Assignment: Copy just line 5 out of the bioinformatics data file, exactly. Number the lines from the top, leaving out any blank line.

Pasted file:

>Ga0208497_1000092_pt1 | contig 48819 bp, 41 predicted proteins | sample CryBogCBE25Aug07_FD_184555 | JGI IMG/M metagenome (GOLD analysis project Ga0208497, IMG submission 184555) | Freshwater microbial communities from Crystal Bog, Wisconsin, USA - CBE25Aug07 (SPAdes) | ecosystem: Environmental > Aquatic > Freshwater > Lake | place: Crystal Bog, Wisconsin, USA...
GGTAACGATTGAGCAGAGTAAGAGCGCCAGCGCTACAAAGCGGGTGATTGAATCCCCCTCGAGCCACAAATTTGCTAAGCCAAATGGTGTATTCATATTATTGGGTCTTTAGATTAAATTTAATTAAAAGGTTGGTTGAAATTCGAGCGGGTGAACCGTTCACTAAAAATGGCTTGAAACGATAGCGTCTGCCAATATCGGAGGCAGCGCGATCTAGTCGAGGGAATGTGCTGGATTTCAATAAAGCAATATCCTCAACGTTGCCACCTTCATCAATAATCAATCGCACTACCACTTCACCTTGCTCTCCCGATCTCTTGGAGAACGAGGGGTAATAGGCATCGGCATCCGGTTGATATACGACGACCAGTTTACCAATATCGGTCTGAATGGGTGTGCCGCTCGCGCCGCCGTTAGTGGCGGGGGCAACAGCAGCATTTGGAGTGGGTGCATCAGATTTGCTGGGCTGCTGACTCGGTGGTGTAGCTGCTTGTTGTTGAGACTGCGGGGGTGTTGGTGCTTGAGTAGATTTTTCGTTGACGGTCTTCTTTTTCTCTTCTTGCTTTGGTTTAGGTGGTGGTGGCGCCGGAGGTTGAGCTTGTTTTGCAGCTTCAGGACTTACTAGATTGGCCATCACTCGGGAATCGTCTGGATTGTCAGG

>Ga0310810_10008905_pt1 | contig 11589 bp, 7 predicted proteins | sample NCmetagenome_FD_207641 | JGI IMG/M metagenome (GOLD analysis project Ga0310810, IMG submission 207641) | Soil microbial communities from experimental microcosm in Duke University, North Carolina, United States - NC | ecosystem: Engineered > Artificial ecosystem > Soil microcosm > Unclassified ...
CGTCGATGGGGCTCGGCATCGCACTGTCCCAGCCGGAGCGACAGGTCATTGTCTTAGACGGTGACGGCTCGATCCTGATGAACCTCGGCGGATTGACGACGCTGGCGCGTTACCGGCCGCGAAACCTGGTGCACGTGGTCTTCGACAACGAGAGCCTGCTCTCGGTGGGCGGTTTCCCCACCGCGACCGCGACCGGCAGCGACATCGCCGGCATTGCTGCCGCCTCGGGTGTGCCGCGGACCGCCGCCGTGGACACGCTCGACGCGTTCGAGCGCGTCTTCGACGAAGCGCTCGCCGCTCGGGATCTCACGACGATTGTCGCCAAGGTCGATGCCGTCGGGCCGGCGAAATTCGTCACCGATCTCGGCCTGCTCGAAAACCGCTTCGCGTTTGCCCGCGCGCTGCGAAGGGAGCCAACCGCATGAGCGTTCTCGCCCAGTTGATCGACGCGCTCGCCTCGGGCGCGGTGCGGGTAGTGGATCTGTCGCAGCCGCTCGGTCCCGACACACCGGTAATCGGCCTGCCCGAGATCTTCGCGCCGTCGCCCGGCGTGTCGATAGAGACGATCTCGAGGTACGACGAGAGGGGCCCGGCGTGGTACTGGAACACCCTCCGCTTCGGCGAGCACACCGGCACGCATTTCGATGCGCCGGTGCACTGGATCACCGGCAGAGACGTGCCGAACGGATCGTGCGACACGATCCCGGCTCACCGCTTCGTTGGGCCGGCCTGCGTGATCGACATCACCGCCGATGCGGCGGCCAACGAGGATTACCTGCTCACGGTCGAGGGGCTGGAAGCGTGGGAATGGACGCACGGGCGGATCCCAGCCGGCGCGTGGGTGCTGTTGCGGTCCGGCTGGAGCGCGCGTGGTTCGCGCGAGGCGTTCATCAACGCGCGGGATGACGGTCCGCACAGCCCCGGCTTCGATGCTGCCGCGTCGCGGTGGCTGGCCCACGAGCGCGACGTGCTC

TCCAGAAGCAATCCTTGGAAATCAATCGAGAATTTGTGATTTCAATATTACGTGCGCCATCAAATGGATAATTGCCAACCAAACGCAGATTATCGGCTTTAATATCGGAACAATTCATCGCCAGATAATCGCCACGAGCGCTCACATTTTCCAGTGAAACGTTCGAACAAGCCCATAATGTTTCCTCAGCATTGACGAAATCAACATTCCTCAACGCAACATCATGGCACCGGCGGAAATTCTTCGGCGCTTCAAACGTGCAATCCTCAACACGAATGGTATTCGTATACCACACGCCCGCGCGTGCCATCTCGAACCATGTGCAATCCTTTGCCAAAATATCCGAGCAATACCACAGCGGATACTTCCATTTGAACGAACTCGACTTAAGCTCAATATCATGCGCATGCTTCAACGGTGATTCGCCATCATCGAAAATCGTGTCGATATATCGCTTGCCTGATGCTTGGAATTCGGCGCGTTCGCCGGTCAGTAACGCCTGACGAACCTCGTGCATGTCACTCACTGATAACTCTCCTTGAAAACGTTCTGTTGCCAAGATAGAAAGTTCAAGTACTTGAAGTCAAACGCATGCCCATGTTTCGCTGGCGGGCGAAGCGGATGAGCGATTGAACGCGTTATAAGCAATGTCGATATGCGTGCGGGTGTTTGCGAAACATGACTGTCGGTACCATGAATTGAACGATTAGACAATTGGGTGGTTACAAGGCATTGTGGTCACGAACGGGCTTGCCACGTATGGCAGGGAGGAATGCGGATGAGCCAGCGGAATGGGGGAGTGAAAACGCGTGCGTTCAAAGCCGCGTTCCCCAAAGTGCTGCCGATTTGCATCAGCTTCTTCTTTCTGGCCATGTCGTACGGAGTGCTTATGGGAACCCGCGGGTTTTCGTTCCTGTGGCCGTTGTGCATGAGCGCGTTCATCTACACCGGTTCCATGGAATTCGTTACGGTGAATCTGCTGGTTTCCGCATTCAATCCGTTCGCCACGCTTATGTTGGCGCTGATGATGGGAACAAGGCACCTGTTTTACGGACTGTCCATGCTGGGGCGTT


TCCAGAAGCAATCCTTGGAAATCAATCGAGAATTTGTGATTTCAATATTACGTGCGCCATCAAATGGATAATTGCCAACCAAACGCAGATTATCGGCTTTAATATCGGAACAATTCATCGCCAGATAATCGCCACGAGCGCTCACATTTTCCAGTGAAACGTTCGAACAAGCCCATAATGTTTCCTCAGCATTGACGAAATCAACATTCCTCAACGCAACATCATGGCACCGGCGGAAATTCTTCGGCGCTTCAAACGTGCAATCCTCAACACGAATGGTATTCGTATACCACACGCCCGCGCGTGCCATCTCGAACCATGTGCAATCCTTTGCCAAAATATCCGAGCAATACCACAGCGGATACTTCCATTTGAACGAACTCGACTTAAGCTCAATATCATGCGCATGCTTCAACGGTGATTCGCCATCATCGAAAATCGTGTCGATATATCGCTTGCCTGATGCTTGGAATTCGGCGCGTTCGCCGGTCAGTAACGCCTGACGAACCTCGTGCATGTCACTCACTGATAACTCTCCTTGAAAACGTTCTGTTGCCAAGATAGAAAGTTCAAGTACTTGAAGTCAAACGCATGCCCATGTTTCGCTGGCGGGCGAAGCGGATGAGCGATTGAACGCGTTATAAGCAATGTCGATATGCGTGCGGGTGTTTGCGAAACATGACTGTCGGTACCATGAATTGAACGATTAGACAATTGGGTGGTTACAAGGCATTGTGGTCACGAACGGGCTTGCCACGTATGGCAGGGAGGAATGCGGATGAGCCAGCGGAATGGGGGAGTGAAAACGCGTGCGTTCAAAGCCGCGTTCCCCAAAGTGCTGCCGATTTGCATCAGCTTCTTCTTTCTGGCCATGTCGTACGGAGTGCTTATGGGAACCCGCGGGTTTTCGTTCCTGTGGCCGTTGTGCATGAGCGCGTTCATCTACACCGGTTCCATGGAATTCGTTACGGTGAATCTGCTGGTTTCCGCATTCAATCCGTTCGCCACGCTTATGTTGGCGCTGATGATGGGAACAAGGCACCTGTTTTACGGACTGTCCATGCTGGGGCGTT